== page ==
Jul 5, 2017

Matthewson: Abbott’s push to ‘democratise’ the NSW Libs isn’t about democracy at all

On its face, Tony Abbott’s call for “democratic” reform of the NSW Liberal Party seems perfectly reasonable. But only on its face ...

Paula Matthewson — Political commentator and communications adviser

Paula Matthewson

Political commentator and communications adviser

A superficial interpretation of Tony Abbott’s latest mutterings would suggest the former prime minister is a fan of democracy. He certainly claims to be, particularly when it comes to “democratic” reform of the New South Wales Liberal Party.

But a closer look at Abbott’s motivation for party reform, paired with his calls for changes to the Senate, show he’s only interested in wresting power from those with whom he disagrees.

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26 thoughts on “Matthewson: Abbott’s push to ‘democratise’ the NSW Libs isn’t about democracy at all

  1. Bob the builder

    Once again Crikey writers betray their suspicion of grassroots democracy.

    “The state’s Liberal Party members aren’t representative of the broader community, yet Tony Abbott wants them to have a greater say in selecting the party’s candidates.”

    Are the party elite more “representative” of the electorate than the members?

    Any Party should be representative of its members, not “the broader community”. That’s what Parliament is for.

    On principle and in practice I support greater member say in Parties, especially in preselection – greater democracy in the Liberal party would be the best way to ensure they never enter government again!

    1. Barbara Haan

      Huh? I don’t feel this article “betray(s) Crikey’s writers suspicions of grassroots democracy at all. I agree with what Paula has written. aTonement has always been always been all about himself.

      1. Bob the builder

        Maybe you should read my comment to the end.

        1. lykurgus

          Babs isn’t much of a reader

          1. Barbara Haan

            Oh mighty Spartan warrior, this is your BFF Babs here. Lucky we have you here to keep us on the straight and narrow. The suppositions you make about how people think and vote are truly stupendous. Keep the compliments coming please.

    2. lykurgus

      The thing is Bob, if he really wanted the thing we NOW call democracy, he’d push for the UK Labour model. You know, the ballot that gave them Jeremy Corbyn.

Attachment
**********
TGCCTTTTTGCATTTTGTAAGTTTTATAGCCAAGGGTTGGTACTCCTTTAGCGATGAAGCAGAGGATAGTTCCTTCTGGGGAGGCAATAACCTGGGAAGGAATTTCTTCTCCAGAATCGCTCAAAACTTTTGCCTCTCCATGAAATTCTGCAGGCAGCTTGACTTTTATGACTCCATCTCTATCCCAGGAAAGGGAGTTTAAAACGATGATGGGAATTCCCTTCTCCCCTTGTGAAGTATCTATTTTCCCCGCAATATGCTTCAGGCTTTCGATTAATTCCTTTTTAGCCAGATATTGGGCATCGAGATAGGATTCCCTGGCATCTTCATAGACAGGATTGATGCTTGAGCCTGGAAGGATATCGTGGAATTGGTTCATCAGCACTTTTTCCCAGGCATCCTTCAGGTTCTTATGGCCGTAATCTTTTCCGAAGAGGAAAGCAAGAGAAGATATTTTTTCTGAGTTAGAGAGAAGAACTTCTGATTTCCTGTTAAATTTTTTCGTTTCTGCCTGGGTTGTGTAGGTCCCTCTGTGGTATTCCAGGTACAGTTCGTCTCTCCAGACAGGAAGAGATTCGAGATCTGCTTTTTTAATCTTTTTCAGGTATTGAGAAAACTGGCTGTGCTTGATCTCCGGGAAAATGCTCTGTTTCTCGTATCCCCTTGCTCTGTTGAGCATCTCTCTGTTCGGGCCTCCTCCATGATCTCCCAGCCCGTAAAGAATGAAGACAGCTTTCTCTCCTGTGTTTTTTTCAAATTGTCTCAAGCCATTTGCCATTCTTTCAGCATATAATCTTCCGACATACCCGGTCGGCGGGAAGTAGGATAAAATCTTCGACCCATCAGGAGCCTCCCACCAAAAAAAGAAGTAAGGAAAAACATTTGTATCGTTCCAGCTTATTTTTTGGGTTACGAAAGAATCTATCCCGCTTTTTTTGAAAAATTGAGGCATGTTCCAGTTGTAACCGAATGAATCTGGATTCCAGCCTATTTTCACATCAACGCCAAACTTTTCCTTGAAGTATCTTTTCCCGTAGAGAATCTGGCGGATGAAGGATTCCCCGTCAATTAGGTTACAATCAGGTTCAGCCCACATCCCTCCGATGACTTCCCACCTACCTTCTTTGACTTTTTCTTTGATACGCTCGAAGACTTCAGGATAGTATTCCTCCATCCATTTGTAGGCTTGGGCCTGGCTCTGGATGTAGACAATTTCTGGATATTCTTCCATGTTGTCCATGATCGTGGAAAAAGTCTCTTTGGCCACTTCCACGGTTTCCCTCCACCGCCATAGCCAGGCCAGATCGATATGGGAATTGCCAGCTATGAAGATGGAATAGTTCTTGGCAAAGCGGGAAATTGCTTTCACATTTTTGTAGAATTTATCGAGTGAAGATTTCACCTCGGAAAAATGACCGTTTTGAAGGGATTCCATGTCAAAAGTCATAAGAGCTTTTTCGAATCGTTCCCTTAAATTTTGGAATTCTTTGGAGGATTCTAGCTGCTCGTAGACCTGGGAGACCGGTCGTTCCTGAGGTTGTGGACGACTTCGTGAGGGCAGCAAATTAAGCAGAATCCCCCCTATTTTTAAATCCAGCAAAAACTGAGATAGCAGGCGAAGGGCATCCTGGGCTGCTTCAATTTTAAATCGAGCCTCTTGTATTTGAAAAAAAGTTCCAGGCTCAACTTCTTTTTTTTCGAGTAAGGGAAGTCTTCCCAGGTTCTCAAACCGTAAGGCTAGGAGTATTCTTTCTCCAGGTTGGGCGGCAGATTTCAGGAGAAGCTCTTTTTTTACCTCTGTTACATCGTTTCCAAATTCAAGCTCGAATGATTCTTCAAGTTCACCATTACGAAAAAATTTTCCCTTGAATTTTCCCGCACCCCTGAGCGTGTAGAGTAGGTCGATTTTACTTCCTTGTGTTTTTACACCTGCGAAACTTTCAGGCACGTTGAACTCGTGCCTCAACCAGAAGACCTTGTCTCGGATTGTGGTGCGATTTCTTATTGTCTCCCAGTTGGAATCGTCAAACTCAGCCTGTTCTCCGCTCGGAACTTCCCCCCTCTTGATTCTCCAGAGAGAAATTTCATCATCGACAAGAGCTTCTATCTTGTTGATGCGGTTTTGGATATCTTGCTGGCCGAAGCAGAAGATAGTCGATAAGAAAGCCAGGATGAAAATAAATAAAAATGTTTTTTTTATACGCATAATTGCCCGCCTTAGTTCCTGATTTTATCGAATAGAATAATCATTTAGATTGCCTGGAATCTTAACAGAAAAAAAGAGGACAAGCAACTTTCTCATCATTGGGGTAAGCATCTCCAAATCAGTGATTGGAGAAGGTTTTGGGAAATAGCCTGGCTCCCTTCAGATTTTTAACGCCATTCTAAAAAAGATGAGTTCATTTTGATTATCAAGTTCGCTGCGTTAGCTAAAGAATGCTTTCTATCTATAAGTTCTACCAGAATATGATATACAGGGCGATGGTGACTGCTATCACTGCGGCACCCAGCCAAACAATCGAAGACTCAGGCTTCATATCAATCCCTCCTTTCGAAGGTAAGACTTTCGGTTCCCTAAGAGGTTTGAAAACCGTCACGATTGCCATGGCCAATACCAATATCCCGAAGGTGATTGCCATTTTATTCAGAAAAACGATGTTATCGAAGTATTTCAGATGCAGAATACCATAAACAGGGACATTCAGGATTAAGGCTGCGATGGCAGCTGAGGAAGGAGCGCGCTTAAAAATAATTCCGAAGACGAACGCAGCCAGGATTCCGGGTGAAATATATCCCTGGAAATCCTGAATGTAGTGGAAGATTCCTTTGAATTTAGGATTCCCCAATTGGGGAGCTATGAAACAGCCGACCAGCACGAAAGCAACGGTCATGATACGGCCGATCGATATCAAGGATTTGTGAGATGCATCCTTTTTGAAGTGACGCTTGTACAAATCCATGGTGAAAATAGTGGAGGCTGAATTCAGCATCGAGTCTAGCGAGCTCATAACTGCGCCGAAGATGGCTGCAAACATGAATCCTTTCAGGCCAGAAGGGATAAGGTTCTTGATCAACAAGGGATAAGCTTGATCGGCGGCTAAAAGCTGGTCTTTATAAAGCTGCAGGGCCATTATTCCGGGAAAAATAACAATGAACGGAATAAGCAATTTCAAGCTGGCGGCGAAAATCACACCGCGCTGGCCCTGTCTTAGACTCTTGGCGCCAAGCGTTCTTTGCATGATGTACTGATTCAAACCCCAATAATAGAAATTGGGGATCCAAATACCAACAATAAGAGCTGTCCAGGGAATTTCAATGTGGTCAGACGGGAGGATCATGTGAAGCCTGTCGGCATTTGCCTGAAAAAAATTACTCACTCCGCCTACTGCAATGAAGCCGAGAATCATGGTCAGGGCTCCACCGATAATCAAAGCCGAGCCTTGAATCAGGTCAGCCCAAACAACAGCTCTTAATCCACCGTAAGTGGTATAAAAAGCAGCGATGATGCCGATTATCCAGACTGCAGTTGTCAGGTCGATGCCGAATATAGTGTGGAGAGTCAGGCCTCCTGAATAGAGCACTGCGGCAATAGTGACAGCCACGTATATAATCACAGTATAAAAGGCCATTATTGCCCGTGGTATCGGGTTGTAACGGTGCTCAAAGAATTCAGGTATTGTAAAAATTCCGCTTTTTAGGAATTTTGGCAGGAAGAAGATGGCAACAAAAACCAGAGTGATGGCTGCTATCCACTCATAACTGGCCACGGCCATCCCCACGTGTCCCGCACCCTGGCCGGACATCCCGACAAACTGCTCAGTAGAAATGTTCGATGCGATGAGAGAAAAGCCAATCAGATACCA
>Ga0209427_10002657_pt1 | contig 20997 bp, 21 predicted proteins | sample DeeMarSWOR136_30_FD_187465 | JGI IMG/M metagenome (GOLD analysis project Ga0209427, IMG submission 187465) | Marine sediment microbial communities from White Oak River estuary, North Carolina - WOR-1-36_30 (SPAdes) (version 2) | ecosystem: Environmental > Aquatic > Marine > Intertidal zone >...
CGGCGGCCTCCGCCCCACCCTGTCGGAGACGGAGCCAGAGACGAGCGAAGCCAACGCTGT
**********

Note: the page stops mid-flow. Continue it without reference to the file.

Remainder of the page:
Or, he would’ve done so when he led the party.
      But he won’t, because a recent Essential poll says that 43% of voters want Tony Abbott to just fuck off already.

      You need to remember that the “demos” were fully-enfranchised citizens (with tossils*, of course); a very priveleged caste in Tony Abbotts day (circa Peloponnesian Wars), not the general populace (polloi).
      So he is using the word correctly; he just doesn’t realise it.
      Read what you will into the fact that in the Peloponnesos, the demos were called homoioi (“those who are alike”) with the masses called helot (“captive”)

      You also need to remember that Crikey correspondents are still hurting over the fact, that they spent more than a year declaring Corbyns leadership to be an irretrievable calamity, with Bernard Keane being alone in admitting that they fucked up, and Guy Rundle STILL refusing to believe it.
      It’ll be a long time before they have anything nice to say about direct representation.

      *(apropos of not very much, testimony was named after what you swore on; yep, your apricots)

      1. Bob the builder

        My point wasn’t about Abbott or the Liberal party, it was about Keane’s article yesterday and this one today, that seems to find the idea of a party controlled by its members distasteful.
        Regarding demokratia, the analogy with the Peloponnesos, by which I assume you mean Sparta, isn’t that useful, as no-one’s ever said the Spartans were democratic. In Periclean Athens the broad mass of people were citizens, not an Abbotesque elite. Not everyone, and not slaves, had the vote, but most did and it was an astonishing step forward from what had preceded it.

        1. lykurgus

          If by “most” or “the broad mass”, you mean 10-15 percent on average, or never more than a third (Thorley, J., Athenian Democracy, Routledge, 2005). Similar to the homoioi/helot ratio. They were both “dēmoskrátos” in the original sense of the word, but not in the sense we use it now.

          But I know what your point was, and was full-throatedly agreeing with it. To wit…
          “You also need to remember that Crikey correspondents are still hurting over the fact, that they spent more than a year declaring Corbyns leadership to be an irretrievable calamity, with Bernard Keane being alone in admitting that they fucked up, and Guy Rundle STILL refusing to believe it.
          It’ll be a long time before they have anything nice to say about direct representation.”

          1. Bob the builder